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Today, my front yard here in Richmond, Virginia, is buried in fallen leaves—maple, oak, magnolia, sweet gum.  Over the next few days, my wife and I will rake them into waist-high piles, bag them, and then place them at the curb for county pick-up and removal.  It’s autumn, of course, and time for that exhausting and exhilarating work.  No complaints, then.  We’ll enjoy the work, using muscles that too often remain dormant.  And we may even take the time to play in the leaves as if were children again.

It’s time also for the fall issue of diode, our third in this seventh year of publication.  In it, we have work from poets we’ve published previously, from poets we've admired and hoped would eventually submit work to us but hadn’t yet, and a couple we hadn’t heard of but whose work we were delighted to find among our submissions for this cycle.  Note also the work here in translation, from the original Arabic, Russian, and Spanish.  Think, please, of all that translation entails, at the level of word, phrase, and line, of meaning, of subtlety and nuance, of devotion to the original and to the poet’s work.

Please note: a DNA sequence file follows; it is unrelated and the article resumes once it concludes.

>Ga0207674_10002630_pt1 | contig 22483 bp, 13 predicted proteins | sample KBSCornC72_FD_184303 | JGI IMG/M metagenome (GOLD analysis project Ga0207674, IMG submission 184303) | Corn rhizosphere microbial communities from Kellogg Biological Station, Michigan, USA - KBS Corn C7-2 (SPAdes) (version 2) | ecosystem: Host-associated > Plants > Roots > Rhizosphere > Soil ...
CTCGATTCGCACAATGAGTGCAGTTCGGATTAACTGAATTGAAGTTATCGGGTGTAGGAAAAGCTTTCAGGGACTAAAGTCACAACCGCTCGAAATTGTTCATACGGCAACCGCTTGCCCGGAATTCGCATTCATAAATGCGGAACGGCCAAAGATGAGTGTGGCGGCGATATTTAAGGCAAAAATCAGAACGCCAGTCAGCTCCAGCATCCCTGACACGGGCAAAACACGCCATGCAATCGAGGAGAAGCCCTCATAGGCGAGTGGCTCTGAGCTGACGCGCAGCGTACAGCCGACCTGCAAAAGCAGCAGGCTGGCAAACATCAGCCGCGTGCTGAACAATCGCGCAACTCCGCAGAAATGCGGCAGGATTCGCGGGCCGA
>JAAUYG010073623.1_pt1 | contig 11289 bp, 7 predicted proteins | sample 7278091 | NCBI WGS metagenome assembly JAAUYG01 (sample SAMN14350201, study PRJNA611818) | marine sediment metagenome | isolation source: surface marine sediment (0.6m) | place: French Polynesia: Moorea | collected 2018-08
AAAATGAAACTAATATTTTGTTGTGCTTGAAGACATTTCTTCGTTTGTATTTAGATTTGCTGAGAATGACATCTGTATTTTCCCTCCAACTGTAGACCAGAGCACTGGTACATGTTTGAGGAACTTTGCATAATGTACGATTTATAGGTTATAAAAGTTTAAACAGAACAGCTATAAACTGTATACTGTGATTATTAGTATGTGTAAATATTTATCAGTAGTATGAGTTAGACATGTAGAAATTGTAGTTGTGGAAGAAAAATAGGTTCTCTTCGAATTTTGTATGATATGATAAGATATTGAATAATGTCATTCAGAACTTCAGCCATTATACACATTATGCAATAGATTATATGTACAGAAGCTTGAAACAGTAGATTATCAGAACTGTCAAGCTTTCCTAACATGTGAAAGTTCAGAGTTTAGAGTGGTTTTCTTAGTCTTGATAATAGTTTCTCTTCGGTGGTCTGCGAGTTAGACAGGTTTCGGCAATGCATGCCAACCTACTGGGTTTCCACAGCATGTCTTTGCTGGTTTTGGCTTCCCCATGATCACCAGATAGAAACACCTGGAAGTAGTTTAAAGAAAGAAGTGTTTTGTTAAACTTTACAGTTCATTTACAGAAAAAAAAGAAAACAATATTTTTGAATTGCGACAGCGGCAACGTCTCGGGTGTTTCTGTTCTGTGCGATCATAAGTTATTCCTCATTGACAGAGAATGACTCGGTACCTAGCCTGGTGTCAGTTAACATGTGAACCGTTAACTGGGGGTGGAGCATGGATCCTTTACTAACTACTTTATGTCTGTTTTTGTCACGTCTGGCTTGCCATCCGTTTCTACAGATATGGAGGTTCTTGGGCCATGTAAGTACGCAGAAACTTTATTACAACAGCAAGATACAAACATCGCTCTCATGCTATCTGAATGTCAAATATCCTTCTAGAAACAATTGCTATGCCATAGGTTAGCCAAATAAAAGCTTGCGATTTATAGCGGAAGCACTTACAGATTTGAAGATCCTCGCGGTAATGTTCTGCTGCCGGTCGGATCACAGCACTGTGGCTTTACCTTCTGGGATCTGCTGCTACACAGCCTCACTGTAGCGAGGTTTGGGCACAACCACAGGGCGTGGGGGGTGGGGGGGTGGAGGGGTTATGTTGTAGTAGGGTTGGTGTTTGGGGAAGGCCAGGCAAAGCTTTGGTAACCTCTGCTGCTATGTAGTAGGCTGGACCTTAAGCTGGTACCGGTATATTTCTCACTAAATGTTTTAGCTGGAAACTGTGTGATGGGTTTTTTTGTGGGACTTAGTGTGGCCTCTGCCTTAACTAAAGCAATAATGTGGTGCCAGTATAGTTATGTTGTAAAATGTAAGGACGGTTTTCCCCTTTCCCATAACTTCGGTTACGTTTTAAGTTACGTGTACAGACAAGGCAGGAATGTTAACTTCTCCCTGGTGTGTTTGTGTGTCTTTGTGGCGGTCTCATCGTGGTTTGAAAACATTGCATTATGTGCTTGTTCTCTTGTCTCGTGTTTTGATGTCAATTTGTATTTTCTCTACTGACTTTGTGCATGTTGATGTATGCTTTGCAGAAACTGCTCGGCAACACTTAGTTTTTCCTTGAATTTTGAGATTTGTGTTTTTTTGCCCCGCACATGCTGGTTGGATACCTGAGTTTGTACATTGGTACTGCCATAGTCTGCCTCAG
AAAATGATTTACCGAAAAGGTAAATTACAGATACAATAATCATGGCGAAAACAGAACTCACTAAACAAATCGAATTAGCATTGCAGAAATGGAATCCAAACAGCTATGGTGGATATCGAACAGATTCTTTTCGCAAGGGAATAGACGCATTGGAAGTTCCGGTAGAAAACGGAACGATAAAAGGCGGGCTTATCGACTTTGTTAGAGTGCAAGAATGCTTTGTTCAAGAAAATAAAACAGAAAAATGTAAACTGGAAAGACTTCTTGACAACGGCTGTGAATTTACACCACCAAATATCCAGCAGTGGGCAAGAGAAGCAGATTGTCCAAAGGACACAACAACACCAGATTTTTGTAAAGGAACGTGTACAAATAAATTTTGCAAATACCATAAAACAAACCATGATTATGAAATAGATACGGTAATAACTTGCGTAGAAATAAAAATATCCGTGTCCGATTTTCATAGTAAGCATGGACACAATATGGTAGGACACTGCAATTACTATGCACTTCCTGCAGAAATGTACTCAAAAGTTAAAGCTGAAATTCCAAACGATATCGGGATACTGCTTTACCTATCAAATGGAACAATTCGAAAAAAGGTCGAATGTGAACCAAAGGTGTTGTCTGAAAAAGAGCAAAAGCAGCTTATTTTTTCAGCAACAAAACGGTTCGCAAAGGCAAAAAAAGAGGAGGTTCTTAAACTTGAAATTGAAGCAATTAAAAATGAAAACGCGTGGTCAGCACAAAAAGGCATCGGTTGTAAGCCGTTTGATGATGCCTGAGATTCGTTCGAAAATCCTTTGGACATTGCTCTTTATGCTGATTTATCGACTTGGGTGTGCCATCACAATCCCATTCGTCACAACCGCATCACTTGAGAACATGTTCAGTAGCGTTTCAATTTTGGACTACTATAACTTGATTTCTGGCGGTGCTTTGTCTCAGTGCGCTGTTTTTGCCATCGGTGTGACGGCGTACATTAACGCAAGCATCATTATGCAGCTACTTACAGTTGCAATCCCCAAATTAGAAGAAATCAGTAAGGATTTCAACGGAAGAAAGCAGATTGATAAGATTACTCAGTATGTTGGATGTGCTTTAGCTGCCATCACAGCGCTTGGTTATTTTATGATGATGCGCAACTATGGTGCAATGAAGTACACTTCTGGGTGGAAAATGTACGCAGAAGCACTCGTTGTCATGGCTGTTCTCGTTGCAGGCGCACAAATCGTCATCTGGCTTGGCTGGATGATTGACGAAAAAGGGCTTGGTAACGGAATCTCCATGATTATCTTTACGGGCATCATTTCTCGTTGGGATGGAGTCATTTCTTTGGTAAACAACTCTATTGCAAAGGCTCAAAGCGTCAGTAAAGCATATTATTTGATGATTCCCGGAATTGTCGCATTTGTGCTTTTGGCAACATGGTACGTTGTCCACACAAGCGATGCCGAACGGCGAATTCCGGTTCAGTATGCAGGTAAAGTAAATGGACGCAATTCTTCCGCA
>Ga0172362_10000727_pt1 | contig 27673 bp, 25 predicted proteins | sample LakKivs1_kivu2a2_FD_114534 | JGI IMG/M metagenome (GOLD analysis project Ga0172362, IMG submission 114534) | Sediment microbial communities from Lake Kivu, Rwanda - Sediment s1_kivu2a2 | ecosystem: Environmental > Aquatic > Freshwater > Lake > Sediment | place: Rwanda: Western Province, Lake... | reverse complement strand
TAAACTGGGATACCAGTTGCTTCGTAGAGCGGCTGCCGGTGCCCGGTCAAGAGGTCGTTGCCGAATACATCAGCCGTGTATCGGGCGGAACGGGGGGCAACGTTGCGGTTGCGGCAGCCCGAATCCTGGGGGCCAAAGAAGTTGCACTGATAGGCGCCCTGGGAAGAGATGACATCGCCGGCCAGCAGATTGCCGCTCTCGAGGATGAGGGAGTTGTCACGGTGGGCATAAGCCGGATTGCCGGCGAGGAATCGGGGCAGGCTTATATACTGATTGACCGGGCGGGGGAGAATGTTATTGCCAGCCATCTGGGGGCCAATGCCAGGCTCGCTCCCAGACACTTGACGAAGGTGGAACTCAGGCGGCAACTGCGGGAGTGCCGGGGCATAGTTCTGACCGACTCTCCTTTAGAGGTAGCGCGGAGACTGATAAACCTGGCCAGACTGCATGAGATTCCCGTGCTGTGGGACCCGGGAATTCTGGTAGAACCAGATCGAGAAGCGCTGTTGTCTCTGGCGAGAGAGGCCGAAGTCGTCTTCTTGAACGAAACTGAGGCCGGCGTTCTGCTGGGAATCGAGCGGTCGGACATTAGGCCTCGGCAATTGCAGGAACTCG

I myself am not a poet.  My role in the publication of diode is to take what our contributors have written and submitted, what Patty has then read oh so carefully, accepted for publication, and herself at times edited, and to put it on the page so that you, the reader, may experience it to the fullest, be moved and perhaps changed by it.  What I do, too, is work—not exhausting, but certainly exhilarating, as I read each of the products of the work of all our contributors, and from Patty.

I’m using the word “work” a lot, and speaking, of course, of both the act and the product.  As you read this issue of diode, keep in mind both, the ways in which both what we do and how we do it, the joy we bring to and take from it, both describe and define us.

Meanwhile, I’m heading outside.  Leaves, and work, await.

Jeff Lodge
Richmond, Virginia